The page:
The expected problem is if the snow falls during the school day and the commute home from school, things can get incredibly snarled and kids don't get home until really late. Attempts to maneuver around this by having a half day or 1 or 2 our early release (2 hour release and half day being functionally equivalent in many cases) tend to work very poorly. Any kids in x-day tend to have parents who will fail to pick them up at the early release time (x-day will be canceled in the event of early release), thus requiring staff to hang around, not just until the usual time, but the end of usual x-day, and you're still up against the snarl problem. In really bad situations, staff wind up spending the night at the school with the kids, which can work, but in the event of a medical situation and/or power outage can get very sketchy.
If the edge of a storm is near a school district, and one or more surrounding towns will be hit hard by that storm, then a school district needs to take into consideration the ability of its employees to get to and from school safely -- and whether they will have kids at home all day due to a snow day in their home district. In that event, cascading cancellations by personnel rapidly overwhelm the ability of substitutes to cover -- and substitutes also live in surrounding towns and may be subject to the same dynamic.
Thus, the correct way to predict whether a school will close for a snow day is as follows:
Obvs, if there is a high probability of a storm in town, then school will be canceled.
But school will also be canceled in the event that there is a high probability of a storm in towns where school staff live AND/OR towns where school staff live have already canceled.
There is another factor, which is how many snow days have already been used. If few or no snow days have been used AND we are already well past January 1, THEN it is a lot easier to call a snow day if one or the other of those is not true (hard to snow day in November; hard to snow day in December when you've already missed a week due to weather).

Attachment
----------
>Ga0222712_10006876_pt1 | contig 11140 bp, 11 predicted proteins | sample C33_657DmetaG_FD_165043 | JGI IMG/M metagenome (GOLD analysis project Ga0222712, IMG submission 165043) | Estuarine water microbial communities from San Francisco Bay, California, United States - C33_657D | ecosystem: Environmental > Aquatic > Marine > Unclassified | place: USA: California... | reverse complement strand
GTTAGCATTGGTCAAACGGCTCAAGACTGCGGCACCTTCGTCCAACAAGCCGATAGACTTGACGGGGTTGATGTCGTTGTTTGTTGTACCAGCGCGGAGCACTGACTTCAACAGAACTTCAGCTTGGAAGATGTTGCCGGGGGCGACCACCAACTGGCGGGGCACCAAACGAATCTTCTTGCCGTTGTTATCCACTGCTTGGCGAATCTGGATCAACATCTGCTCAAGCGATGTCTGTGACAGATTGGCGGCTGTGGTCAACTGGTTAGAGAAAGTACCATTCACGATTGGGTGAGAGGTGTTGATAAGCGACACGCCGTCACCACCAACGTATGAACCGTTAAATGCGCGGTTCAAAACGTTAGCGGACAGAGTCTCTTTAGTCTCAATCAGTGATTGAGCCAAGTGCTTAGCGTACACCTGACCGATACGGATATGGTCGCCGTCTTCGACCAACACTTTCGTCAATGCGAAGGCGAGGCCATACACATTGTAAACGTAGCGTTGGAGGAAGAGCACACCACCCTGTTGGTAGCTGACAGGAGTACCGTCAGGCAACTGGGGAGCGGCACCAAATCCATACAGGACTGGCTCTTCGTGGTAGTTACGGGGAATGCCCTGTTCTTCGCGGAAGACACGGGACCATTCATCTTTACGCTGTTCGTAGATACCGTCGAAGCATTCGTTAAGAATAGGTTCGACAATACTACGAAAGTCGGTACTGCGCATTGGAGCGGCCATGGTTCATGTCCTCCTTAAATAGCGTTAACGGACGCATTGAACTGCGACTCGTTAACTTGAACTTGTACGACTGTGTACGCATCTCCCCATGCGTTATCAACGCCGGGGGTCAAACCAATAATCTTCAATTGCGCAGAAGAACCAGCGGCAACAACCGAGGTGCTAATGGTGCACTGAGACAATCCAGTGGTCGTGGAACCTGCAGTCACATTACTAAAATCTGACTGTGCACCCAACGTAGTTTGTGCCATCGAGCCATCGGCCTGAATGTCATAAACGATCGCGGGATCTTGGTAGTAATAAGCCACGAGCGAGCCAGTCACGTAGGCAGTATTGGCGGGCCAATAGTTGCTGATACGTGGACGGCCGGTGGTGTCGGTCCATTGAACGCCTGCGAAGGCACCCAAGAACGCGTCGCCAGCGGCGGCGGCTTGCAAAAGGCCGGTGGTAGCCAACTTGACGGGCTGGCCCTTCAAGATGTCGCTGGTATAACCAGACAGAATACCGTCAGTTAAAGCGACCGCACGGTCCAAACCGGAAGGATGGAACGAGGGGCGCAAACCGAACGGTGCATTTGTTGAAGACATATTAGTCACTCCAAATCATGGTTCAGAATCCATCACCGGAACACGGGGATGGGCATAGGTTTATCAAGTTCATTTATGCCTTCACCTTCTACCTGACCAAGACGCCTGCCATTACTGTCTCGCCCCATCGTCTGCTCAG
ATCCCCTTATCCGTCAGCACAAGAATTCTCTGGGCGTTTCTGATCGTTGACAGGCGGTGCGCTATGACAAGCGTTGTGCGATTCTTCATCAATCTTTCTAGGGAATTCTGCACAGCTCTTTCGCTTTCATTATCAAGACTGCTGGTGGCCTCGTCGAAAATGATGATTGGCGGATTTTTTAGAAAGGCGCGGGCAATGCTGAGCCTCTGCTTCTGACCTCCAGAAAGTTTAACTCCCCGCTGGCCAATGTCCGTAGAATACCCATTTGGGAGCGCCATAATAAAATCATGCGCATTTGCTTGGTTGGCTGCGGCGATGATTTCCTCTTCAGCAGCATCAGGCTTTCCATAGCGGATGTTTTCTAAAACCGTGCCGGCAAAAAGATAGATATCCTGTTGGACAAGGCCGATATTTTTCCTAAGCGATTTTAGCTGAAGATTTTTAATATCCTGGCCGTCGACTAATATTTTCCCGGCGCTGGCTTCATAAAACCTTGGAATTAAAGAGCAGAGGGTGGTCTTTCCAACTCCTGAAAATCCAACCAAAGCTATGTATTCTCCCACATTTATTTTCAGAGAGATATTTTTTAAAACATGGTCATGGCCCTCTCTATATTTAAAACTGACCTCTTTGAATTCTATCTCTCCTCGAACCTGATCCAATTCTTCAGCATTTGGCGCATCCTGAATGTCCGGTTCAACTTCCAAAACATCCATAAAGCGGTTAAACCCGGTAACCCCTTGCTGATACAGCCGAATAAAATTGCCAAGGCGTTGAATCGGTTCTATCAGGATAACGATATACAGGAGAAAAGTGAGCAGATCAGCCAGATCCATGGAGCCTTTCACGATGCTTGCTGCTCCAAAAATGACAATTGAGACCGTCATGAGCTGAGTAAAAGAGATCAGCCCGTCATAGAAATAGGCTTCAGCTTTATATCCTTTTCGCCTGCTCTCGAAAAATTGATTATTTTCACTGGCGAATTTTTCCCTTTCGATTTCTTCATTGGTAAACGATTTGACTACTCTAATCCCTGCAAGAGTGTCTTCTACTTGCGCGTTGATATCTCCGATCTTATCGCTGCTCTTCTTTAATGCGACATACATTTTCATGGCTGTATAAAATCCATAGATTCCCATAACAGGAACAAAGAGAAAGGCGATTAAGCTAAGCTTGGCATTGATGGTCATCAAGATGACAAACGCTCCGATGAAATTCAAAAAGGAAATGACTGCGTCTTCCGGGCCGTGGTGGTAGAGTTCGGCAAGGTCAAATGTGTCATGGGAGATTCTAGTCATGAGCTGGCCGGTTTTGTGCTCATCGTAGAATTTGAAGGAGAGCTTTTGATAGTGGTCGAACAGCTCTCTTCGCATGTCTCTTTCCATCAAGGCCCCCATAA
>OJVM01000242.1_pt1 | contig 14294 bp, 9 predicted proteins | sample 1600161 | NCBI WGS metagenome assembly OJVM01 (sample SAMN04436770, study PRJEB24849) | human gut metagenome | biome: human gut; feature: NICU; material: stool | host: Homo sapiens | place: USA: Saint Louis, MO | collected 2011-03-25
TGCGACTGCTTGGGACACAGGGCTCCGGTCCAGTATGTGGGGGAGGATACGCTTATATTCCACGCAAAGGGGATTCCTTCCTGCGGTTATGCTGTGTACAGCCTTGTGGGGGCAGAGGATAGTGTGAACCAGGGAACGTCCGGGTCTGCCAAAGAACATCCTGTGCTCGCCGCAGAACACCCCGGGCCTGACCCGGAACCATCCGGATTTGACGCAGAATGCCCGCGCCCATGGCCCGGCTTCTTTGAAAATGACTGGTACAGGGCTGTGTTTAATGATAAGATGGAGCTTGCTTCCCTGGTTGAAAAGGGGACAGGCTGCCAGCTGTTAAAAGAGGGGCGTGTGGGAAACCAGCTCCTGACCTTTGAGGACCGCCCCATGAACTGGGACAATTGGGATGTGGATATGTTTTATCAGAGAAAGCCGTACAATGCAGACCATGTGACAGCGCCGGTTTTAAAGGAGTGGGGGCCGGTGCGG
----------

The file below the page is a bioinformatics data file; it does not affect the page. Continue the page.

Finally, there is a trust factor. When school has been canceled in advance of the weather becoming visible (that is, trusting in the forecast) AND THE SNOW WAS CATASTROPHICALLY BAD then everyone will nod and go, okay, these people know what they are doing, and they will be much more willing to close next time. When school has been canceled in advance of the weather and it is a bust, then everyone will shake their heads and go, okay, these fools don't know what they are doing. Imma make up my own mind next time.
It should be apparent from this discussion that the following are not actually important in canceling school.
(1) What schools did in previous decades, when you were a kid. Or when your kids were young.
(2) What schools do in other states.
(3) What the weather model says.
Yes, I said it. What the weather model says is very secondary to other factors. Which is why I'm a lot better at predicting school closure than I am at predicting the weather, and my husband is the reverse. He's been expecting a bust up here [ETA: Apparently his definition of a bust includes up to 3 inches.] since I first started paying attention yesterday. We shall see what happens -- it might still mess up the roads before end-of-school day.
ETA: Went for a walk finally around 10 a.m. It is windy and thus feels wicked cold. It's in the 20s, so it shouldn't feel that bad, but the snow is currently sideways which is a Sign. Oh, and it is snowing now. It'll be difficult to measure accumulation unless the wind stops because we'll wind up with bare ground and drifts.